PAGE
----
R’ Chaim Friedlander z”l (mashgiach ruchani of the Ponovezh Yeshiva in Bnei Brak) explains Rashi’s question on a deeper level: Hashem created the world to be a place where mankind would serve him. Moreover, His intention was that the state of the world would be determined by the degree to which the Jewish People observe the mitzvot. Until the first mitzvah was given to Bnei Yisrael, the world did not earn the right to exist. Instead, the world existed thanks only to Hashem’s kindness. When Hashem gave the first mitzvah to the Jewish People, He so-to-speak handed the reins of control over the world to them, thus fulfilling His purpose in creating the world. Therefore, it seemingly would have been fitting to begin the Torah with the first mitzvah if not for the reason that Rashi offers for why the Torah did not do so. (Siftei Chaim II p.260)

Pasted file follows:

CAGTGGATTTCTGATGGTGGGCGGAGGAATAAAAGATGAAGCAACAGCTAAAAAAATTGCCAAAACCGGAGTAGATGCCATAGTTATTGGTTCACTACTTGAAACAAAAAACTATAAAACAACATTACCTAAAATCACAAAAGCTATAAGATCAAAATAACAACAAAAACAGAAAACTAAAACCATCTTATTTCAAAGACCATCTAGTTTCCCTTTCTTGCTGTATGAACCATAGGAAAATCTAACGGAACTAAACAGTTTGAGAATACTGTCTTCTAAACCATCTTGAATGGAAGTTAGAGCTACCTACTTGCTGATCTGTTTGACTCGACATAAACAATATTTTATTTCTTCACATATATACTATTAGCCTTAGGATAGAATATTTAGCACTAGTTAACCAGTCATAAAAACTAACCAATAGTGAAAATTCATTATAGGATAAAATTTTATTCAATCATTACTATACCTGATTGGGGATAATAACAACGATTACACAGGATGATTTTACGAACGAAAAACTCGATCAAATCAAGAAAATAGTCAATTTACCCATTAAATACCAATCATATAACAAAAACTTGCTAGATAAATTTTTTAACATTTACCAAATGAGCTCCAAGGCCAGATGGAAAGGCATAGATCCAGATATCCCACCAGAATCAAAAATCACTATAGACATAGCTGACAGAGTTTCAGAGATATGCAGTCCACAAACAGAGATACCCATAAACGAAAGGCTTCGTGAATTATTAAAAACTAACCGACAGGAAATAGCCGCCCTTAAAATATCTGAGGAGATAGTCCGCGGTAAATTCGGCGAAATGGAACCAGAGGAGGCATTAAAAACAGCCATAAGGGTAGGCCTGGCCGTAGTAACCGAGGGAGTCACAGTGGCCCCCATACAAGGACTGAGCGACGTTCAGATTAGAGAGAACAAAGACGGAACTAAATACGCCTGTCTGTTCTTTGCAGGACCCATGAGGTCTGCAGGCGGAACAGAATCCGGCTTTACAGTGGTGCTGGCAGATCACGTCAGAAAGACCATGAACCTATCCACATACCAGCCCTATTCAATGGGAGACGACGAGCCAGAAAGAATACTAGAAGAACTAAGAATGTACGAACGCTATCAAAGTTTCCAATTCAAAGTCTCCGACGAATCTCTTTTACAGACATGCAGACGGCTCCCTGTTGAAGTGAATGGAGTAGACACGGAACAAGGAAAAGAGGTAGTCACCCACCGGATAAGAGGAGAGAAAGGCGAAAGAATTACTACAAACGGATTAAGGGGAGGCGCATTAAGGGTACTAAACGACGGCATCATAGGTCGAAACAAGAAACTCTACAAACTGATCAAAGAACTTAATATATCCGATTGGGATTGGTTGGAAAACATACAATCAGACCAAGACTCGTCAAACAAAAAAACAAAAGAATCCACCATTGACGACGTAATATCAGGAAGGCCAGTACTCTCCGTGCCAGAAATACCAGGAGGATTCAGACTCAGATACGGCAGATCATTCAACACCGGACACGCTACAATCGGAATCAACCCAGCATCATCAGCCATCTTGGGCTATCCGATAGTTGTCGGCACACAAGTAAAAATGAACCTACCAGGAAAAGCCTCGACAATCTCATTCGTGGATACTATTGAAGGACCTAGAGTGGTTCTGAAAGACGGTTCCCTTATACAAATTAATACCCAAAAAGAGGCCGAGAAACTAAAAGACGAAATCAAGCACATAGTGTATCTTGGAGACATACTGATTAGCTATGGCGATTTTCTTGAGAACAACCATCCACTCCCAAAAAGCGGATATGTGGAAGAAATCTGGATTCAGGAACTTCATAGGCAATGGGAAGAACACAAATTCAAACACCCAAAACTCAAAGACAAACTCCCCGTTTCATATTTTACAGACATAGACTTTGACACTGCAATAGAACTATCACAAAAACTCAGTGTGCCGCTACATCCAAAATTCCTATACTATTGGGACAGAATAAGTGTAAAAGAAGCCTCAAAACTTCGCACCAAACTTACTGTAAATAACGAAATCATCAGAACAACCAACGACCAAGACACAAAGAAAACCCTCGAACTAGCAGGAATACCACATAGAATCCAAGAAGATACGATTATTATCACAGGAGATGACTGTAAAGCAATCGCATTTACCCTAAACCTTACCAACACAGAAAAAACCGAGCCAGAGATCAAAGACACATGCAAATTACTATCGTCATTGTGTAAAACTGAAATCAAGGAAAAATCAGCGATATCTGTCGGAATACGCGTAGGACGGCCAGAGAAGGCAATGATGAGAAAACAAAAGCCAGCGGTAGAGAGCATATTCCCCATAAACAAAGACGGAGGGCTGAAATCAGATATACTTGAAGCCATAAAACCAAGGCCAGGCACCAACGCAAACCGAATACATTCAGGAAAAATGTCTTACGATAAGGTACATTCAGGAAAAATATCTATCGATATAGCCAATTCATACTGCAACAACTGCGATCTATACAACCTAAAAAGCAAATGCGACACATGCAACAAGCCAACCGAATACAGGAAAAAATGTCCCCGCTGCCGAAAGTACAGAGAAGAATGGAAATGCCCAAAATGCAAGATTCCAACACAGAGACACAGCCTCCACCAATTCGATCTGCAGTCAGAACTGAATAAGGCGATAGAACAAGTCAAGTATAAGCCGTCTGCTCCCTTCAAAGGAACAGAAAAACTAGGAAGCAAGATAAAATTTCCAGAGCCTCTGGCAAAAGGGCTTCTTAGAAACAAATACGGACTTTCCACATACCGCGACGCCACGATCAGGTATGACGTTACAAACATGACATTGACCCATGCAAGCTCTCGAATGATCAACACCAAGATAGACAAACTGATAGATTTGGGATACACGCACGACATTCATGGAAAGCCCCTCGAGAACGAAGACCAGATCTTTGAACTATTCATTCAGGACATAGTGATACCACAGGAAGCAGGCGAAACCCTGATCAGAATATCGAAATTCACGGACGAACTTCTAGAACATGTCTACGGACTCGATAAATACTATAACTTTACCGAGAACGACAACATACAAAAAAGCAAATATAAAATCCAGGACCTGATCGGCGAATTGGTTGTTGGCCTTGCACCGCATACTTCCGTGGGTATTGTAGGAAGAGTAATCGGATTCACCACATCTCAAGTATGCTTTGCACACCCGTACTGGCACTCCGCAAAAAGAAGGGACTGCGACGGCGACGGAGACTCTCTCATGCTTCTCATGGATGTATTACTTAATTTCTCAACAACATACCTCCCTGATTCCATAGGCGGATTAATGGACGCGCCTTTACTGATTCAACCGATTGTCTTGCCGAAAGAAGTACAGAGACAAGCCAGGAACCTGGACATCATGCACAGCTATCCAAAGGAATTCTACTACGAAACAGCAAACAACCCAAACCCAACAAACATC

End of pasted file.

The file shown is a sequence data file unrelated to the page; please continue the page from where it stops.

“Elokim said, ‘Let us make man in Our image, after Our likeness. . .” (1:26)

The midrash Bereishit Rabbah (17:4) teaches: Rabbi Acha said: When G-d was ready to create man, He consulted with the angels and said, “Let us make man.” They asked Him, “What will be the nature of this man?” He answered, “He will be wiser than you.” G-d brought before the angels all of the birds and animals and said, “What is each animal’s name?” but they did not know. Then He brought each animal before man and said, “What is each animal’s name?” Man said, “This is an ox, this is a donkey, this is horse, and this is a camel.” G-d asked, “What is your name?” Man answered, “I should be called “‘Adam,’ for I was created from the adamah / earth.” [Until here from the midrash]

How does it reflect man’s great wisdom if he called himself “Adam” because he was created from the adamah? R’ Nechemiah Friedlander shlita explains:

The name “Adam” uniquely reflects the dual nature of man; he is physical, from adamah, but he can imitate the Divine (“adameh l’Elyon”). Man’s greatness is in recognizing this dual nature.

R’ Friedlander continues: The mishnah in Pirkei Avot teaches, “Do not dismiss any person.” R’ Menachem Azarya da Fano z”l (1548-1620; Italy) comments: Every person has that ability to emulate the Divine; therefore, do not distance him. (Mi’mishnato Shel Ramchal pp.41-46)


    “Hashem Elokim called out to the man and said to him, ‘Ayechah / Where are you?'” (3:9)